It is not enough to be known as an individual achiever in a narrow discipline – to receive priority funding and recognition, all our work must contribute to the powerful composite image that is Northern Illinois University.
The Strategic Planning Task Force has called for “relentless promotion” of that image in multiple venues and media. I strongly endorse that recommendation and the excellent progress we have made over the past twelve months.
Each of the initiatives and investment plans I’ve outlined this afternoon require new resources.
Preliminary funding for the key initiatives I’ve mentioned, as well as other initiatives under discussion, has been identified, and over the next several months I will be exploring other sources with our Board of Trustees and each of our vice presidents.
In addition and where appropriate, private donations will also be applied to key initiatives, and donors will be made aware of specific ways in which their dollars can support our strategic planning initiatives.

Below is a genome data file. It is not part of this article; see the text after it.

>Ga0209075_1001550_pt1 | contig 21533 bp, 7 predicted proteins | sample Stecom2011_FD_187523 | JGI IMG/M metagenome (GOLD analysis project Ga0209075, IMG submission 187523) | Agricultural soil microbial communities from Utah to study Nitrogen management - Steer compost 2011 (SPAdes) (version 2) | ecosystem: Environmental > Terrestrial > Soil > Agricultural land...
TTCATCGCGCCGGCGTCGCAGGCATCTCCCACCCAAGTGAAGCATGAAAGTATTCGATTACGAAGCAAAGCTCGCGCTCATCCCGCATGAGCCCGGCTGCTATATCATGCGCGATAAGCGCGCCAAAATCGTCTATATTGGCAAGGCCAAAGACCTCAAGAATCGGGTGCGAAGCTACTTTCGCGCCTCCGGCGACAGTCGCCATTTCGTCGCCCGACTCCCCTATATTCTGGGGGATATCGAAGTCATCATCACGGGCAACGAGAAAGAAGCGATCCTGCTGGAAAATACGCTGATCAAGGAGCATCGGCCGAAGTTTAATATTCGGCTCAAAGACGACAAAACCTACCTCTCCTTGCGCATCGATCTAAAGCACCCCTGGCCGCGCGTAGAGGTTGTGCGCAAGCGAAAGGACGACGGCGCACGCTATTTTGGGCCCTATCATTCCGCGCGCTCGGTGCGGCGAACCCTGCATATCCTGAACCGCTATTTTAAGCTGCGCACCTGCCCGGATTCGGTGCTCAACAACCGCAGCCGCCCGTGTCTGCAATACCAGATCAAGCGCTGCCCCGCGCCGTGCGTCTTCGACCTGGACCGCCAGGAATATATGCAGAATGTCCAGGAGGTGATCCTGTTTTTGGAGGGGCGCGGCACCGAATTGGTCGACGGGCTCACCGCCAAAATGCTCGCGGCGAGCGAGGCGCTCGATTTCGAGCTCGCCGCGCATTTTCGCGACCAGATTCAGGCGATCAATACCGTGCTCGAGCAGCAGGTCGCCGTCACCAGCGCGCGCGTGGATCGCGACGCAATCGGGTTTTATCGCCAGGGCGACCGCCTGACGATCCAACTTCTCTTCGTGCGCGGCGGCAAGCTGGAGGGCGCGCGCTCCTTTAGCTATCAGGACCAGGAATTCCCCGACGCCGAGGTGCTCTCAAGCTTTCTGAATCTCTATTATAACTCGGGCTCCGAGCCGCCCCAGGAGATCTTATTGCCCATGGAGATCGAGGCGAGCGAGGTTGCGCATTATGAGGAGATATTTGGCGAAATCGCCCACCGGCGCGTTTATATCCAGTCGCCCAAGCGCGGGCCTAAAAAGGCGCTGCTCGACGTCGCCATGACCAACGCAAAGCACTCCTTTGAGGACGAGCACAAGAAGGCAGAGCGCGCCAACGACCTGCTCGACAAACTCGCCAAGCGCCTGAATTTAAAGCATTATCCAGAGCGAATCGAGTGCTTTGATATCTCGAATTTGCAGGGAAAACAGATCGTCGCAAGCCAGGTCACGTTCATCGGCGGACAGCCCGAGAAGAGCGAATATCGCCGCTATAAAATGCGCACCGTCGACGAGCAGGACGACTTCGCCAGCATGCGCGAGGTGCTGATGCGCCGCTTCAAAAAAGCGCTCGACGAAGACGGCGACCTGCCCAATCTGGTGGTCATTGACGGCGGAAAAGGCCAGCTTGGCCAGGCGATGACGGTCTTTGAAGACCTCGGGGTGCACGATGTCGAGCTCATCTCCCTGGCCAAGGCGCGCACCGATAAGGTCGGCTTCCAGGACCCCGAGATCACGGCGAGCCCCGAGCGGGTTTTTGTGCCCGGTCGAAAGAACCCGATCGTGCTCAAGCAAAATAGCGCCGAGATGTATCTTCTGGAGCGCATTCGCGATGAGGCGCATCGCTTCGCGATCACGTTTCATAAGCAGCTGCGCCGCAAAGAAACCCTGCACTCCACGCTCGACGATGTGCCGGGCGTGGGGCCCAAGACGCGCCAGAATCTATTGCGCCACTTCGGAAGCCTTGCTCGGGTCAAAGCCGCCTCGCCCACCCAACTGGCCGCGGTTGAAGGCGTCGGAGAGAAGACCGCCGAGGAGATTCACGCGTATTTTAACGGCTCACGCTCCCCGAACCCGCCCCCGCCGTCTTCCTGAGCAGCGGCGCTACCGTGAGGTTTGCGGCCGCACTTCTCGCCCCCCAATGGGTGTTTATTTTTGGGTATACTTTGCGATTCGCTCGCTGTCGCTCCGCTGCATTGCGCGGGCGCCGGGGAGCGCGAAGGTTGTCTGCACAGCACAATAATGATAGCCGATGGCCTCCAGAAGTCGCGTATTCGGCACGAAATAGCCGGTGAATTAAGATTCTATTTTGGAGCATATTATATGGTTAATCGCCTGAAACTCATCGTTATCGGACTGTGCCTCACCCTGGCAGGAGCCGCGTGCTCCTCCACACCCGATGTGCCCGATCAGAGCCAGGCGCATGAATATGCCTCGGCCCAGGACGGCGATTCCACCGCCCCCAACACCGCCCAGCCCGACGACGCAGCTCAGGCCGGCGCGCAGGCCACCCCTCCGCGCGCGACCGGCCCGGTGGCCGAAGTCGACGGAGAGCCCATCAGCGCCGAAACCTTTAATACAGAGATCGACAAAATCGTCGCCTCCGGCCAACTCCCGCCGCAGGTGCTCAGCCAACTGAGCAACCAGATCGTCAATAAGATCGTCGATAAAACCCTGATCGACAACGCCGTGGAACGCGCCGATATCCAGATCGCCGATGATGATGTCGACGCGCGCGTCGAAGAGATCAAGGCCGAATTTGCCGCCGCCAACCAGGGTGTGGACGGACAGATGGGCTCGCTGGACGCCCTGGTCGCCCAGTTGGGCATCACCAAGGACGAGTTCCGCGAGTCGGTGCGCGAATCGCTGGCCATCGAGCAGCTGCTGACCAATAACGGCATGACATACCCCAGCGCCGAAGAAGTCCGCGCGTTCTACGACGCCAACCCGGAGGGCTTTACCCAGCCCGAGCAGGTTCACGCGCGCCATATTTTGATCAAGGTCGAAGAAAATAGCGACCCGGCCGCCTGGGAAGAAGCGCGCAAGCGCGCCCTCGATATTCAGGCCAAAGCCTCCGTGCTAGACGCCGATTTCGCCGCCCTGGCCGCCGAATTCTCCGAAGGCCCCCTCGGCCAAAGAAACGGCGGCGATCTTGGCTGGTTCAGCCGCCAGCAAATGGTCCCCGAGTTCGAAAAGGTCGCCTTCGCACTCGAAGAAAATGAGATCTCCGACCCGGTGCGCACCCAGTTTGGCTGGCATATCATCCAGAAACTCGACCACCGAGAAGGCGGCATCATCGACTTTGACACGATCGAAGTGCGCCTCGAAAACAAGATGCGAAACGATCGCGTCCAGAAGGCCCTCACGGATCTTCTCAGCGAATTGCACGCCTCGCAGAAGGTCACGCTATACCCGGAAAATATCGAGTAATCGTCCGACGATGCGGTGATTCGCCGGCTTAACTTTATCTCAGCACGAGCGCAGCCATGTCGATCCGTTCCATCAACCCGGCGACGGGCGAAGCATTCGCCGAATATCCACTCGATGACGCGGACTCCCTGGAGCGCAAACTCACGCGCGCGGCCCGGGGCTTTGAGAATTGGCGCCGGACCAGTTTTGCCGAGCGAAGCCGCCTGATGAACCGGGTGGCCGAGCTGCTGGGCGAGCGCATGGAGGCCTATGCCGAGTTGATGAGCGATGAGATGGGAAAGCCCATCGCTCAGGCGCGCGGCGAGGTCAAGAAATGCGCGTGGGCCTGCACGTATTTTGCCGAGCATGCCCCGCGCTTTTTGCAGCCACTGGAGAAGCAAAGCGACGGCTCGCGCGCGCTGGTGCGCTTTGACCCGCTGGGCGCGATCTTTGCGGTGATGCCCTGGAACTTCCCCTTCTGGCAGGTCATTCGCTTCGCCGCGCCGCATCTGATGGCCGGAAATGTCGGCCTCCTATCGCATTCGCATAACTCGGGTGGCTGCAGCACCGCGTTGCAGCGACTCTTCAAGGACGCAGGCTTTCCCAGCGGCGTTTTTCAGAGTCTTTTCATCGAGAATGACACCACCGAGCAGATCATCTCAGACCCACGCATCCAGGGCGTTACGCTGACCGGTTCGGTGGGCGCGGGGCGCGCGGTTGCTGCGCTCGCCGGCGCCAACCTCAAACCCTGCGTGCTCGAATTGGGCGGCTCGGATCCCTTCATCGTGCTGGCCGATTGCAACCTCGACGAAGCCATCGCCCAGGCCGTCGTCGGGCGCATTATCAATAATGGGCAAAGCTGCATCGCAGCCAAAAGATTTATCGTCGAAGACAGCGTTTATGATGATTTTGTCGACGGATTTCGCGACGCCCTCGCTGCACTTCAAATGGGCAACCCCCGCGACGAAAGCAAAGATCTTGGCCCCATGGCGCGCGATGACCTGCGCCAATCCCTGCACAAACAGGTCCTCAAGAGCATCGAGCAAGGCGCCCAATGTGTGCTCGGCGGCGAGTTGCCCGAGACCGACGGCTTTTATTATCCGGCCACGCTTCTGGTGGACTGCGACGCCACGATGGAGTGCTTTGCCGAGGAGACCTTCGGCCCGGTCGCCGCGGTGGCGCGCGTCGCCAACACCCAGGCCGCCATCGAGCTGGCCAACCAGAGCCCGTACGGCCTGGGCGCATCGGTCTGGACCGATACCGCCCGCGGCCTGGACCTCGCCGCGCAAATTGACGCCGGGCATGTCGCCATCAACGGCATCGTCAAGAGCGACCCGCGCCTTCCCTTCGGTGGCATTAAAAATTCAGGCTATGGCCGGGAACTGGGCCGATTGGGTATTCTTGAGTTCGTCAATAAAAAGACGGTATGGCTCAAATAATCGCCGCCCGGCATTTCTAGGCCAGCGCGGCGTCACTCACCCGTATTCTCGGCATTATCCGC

All told, I am confident that we can, over the next five years, identify and direct as much as $60 million in reallocated funds, gifts and contracts and new dollars to implementation of our strategic plan.
Yes, I said $60 million … and with the addition of targeted donations from our True North capital campaign, that number could go higher.
I’d like to talk for just a minute about that private fundraising effort:
True North is NIU’s first-ever comprehensive capital campaign, and I believe it can make a significant difference in our pursuit of academic excellence.
True North celebrates the remarkable generosity of our alumni and friends with a $150 million campaign goal … and as I stand before you today, I’m proud to announce that we have raised $112 million toward that $150 million goal.